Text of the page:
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Cancer Stem Cells
Cancer stem cells are a renewable population of cells within the tumor microenvironment. Similar to normal stem cells, cancer stem cells give rise to several cell types including other stem cells and progenitor cells which go on to differentiate guided by intrinsic programs and influenced by extrinsic cues. Within tumors, cancer stem cells are present in a small proportion, however they are responsible for tumor progression and metastasis and are associated with tumor recurrence after therapy. The origin of cancer stem cells is not fully elucidated, and several mechanisms have been proposed including cumulative mutations in normal stem cells or progenitor cells as drivers for cancer stem cell development. Additionally, de-differentiation mechanisms have been implicated in the origin of cancer stem cells as exemplified by the process of epithelial to mesenchymal transition (EMT) in carcinomas.
Tumor stromal cells influence the survival and self-renewal of Cancer Stem Cells
The Tumor Microenvironment (TME) contains several cell types including endothelial cells, fibroblasts, mesenchymal stem cells and infiltrating immune cells as well as their derived soluble factors (e.g., cytokines and chemokines) which influence cancer stem cell properties and functions. In turn cancer stem cells, via various signaling mechanisms (e.g., IL-6, PDGF, VEGF and bFGF), modulate the activities and properties of stromal cells to ensure that the TME supports the survival of cancer stem cells, formation of new cancer stem cells and tumor expansion. The mTOR signaling pathway is implicated in the regulation of immune responses and angiogenesis within the TME thus shaping tumor progression and therapeutic responses.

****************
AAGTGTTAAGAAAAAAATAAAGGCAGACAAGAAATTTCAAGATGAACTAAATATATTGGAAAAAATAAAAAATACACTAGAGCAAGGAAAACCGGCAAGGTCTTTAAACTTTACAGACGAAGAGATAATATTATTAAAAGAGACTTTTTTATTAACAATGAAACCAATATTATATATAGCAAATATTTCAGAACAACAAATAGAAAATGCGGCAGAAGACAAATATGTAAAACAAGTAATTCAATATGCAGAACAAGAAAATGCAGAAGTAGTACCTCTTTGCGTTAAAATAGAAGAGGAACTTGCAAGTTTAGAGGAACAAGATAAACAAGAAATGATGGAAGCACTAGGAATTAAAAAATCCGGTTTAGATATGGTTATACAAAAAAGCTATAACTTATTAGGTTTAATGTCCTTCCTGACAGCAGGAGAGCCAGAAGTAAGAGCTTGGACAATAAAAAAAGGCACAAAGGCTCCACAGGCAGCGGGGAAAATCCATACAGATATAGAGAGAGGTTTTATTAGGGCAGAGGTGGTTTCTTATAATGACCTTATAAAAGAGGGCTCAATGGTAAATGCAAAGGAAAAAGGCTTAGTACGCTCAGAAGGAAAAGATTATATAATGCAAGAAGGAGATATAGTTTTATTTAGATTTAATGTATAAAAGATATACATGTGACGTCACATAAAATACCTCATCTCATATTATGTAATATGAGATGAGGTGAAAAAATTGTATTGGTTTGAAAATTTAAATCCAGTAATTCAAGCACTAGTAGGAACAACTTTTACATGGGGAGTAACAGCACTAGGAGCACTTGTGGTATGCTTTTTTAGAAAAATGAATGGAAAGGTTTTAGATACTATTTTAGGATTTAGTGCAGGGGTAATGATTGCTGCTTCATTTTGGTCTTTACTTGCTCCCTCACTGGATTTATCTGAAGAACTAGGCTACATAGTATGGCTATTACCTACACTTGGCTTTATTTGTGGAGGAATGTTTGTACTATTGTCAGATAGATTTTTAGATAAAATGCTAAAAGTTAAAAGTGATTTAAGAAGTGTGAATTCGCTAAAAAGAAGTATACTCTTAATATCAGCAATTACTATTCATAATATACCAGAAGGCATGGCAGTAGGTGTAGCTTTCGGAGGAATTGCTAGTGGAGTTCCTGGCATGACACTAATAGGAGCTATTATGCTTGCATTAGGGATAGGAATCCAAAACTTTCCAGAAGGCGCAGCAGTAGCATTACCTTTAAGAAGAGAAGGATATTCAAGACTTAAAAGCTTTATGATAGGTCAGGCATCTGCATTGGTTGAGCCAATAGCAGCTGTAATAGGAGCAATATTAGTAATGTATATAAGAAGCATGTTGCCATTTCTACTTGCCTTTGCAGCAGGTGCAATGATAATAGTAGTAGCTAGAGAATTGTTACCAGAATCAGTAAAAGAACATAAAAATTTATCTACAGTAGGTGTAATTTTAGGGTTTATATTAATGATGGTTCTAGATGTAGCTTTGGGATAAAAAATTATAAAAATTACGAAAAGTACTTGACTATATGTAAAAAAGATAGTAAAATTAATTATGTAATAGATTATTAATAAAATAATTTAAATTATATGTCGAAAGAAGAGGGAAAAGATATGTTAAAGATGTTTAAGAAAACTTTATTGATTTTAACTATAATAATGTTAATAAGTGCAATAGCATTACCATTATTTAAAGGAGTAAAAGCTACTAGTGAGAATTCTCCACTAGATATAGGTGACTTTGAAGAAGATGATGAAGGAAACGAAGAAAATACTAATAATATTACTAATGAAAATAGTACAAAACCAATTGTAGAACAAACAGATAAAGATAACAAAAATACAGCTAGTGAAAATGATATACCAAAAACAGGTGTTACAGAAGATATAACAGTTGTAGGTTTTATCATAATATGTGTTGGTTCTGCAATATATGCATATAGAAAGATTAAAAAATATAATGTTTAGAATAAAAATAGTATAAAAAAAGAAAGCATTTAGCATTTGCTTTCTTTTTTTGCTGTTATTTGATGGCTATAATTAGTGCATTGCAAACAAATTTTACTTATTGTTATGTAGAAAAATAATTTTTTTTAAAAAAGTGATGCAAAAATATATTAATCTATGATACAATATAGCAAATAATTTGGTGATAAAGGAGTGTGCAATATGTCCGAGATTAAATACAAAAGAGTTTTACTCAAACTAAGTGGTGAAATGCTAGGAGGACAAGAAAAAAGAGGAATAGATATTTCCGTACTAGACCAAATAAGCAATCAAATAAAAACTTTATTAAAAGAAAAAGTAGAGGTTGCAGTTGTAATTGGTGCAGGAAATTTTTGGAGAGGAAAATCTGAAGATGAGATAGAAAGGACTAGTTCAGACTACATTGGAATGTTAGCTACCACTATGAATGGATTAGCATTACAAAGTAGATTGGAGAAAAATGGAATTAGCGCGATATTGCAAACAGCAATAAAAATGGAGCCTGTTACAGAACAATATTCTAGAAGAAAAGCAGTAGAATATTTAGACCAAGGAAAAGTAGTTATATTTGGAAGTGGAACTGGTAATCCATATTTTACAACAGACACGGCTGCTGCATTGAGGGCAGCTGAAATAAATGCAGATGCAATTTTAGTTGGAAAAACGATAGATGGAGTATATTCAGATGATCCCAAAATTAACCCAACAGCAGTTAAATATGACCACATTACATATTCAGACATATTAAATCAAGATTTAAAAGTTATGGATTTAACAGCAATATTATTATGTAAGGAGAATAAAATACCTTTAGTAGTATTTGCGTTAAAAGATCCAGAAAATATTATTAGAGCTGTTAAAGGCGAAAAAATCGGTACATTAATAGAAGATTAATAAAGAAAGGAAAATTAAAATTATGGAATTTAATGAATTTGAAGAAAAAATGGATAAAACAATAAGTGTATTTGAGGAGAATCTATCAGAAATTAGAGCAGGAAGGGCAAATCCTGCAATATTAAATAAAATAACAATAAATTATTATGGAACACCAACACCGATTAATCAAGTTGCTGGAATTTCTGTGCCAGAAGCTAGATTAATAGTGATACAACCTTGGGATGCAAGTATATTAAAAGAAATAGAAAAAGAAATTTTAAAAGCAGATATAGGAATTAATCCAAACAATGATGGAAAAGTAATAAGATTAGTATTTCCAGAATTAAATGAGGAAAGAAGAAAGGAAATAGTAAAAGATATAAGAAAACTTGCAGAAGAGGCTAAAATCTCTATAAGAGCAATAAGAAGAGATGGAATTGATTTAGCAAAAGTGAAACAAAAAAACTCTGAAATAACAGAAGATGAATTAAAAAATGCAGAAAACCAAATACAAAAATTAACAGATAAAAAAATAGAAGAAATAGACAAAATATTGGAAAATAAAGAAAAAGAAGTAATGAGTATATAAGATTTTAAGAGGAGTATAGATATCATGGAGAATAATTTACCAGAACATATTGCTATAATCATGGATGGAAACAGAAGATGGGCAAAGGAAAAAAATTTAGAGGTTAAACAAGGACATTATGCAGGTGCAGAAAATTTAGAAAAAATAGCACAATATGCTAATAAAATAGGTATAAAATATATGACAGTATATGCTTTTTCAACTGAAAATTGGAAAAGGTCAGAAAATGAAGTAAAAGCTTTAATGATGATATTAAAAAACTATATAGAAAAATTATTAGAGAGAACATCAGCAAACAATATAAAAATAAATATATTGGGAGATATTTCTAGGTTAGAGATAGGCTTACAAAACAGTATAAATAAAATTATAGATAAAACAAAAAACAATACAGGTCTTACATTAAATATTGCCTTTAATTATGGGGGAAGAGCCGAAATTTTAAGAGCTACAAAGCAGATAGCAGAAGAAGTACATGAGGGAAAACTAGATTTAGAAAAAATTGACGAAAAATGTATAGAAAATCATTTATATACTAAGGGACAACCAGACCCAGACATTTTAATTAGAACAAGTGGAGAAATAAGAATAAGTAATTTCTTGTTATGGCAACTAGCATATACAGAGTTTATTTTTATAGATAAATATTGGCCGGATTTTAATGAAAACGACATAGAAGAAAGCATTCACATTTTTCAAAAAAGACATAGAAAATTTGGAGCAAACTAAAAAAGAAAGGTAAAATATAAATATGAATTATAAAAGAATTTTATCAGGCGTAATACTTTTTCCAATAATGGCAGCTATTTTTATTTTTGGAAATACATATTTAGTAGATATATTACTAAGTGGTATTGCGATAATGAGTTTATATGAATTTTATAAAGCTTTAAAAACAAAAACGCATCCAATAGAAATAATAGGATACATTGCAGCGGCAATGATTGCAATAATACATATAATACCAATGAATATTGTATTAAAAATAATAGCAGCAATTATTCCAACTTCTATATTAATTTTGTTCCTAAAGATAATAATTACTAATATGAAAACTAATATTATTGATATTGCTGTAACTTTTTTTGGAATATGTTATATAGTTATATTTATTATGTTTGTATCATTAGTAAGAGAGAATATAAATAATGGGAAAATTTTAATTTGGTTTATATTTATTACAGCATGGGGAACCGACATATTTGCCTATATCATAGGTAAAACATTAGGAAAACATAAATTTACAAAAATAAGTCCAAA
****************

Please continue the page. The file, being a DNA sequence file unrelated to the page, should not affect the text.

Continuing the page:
Cancer Stem Cell Markers
Cancer stem cells are believed to underscore tumor heterogeneity and are themselves phenotypically diverse. Expression of specific stem cell markers (e.g., CD44, CD90, CD133) serve to isolate cancer stem cells in several solid tumors, but the specific combination of cellular markers expressed by cancer stem cell types is highly heterogeneous and dependent on the type of tumor and affected tissue. Significant variability in cancer stem cell phenotypes occurs within tumors which may arise through various mechanisms including clonal evolution, phenotype instability and resurgence from dormancy.
EMT and Cancer Stem Cells
The precise mechanisms leading to the development of cancer stem cells are not fully resolved. Several paths to stemness and tumor initiation have been proposed including:
The process of epithelial cell de-differentiation leading to a mesenchymal phenotype has been well described for various carcinoma types including hepatocellular, breast, pancreatic, colorectal carcinoma and more. In carcinoma, hypoxia represents a trigger for the induction of EMT programs leading to the development of stemness. Hypoxia, through the stabilization of HIF-1 alpha and HIF-2 alpha, is a driver for the development and maintenance of cancer stem cells.
Induction of HIF signaling, the principal transcriptional regulator of the hypoxic response, is associated with the expression of pluripotency markers, supporting the initiation and maintenance of stem cells. Several transcription factors induced in hypoxia are downstream of HIFs and play key roles in cancer cell-renewal including Oct4, NANOG, and Sox2.
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